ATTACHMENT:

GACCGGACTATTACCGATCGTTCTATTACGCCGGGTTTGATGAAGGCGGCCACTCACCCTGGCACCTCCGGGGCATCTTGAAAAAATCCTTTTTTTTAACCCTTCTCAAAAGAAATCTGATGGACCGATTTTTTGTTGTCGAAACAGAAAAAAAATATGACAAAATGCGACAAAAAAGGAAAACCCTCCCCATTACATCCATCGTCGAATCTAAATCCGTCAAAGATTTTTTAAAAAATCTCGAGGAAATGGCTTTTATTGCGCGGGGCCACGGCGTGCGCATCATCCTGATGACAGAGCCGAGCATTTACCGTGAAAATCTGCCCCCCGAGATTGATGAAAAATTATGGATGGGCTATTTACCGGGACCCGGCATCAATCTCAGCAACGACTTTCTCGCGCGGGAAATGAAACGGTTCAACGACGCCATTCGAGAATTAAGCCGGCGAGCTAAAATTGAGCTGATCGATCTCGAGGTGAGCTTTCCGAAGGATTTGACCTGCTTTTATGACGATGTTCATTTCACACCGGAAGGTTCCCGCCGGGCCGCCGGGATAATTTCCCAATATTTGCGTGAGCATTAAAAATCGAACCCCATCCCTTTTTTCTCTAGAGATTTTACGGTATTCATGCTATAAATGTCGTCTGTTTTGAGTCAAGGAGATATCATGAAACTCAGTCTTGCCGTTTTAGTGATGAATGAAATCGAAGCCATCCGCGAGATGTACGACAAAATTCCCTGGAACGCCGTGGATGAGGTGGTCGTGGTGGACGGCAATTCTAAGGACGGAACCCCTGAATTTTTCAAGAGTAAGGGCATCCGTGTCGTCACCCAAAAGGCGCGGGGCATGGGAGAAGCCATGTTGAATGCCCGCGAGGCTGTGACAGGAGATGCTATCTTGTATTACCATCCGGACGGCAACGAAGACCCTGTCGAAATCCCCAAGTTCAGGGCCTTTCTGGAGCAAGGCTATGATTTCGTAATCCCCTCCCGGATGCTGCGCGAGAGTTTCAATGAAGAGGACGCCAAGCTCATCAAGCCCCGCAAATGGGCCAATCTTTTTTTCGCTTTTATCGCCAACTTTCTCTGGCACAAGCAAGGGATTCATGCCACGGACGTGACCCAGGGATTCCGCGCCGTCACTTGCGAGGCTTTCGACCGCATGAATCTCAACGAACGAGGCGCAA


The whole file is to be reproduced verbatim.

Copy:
GACCGGACTATTACCGATCGTTCTATTACGCCGGGTTTGATGAAGGCGGCCACTCACCCTGGCACCTCCGGGGCATCTTGAAAAAATCCTTTTTTTTAACCCTTCTCAAAAGAAATCTGATGGACCGATTTTTTGTTGTCGAAACAGAAAAAAAATATGACAAAATGCGACAAAAAAGGAAAACCCTCCCCATTACATCCATCGTCGAATCTAAATCCGTCAAAGATTTTTTAAAAAATCTCGAGGAAATGGCTTTTATTGCGCGGGGCCACGGCGTGCGCATCATCCTGATGACAGAGCCGAGCATTTACCGTGAAAATCTGCCCCCCGAGATTGATGAAAAATTATGGATGGGCTATTTACCGGGACCCGGCATCAATCTCAGCAACGACTTTCTCGCGCGGGAAATGAAACGGTTCAACGACGCCATTCGAGAATTAAGCCGGCGAGCTAAAATTGAGCTGATCGATCTCGAGGTGAGCTTTCCGAAGGATTTGACCTGCTTTTATGACGATGTTCATTTCACACCGGAAGGTTCCCGCCGGGCCGCCGGGATAATTTCCCAATATTTGCGTGAGCATTAAAAATCGAACCCCATCCCTTTTTTCTCTAGAGATTTTACGGTATTCATGCTATAAATGTCGTCTGTTTTGAGTCAAGGAGATATCATGAAACTCAGTCTTGCCGTTTTAGTGATGAATGAAATCGAAGCCATCCGCGAGATGTACGACAAAATTCCCTGGAACGCCGTGGATGAGGTGGTCGTGGTGGACGGCAATTCTAAGGACGGAACCCCTGAATTTTTCAAGAGTAAGGGCATCCGTGTCGTCACCCAAAAGGCGCGGGGCATGGGAGAAGCCATGTTGAATGCCCGCGAGGCTGTGACAGGAGATGCTATCTTGTATTACCATCCGGACGGCAACGAAGACCCTGTCGAAATCCCCAAGTTCAGGGCCTTTCTGGAGCAAGGCTATGATTTCGTAATCCCCTCCCGGATGCTGCGCGAGAGTTTCAATGAAGAGGACGCCAAGCTCATCAAGCCCCGCAAATGGGCCAATCTTTTTTTCGCTTTTATCGCCAACTTTCTCTGGCACAAGCAAGGGATTCATGCCACGGACGTGACCCAGGGATTCCGCGCCGTCACTTGCGAGGCTTTCGACCGCATGAATCTCAACGAACGAGGCGCAA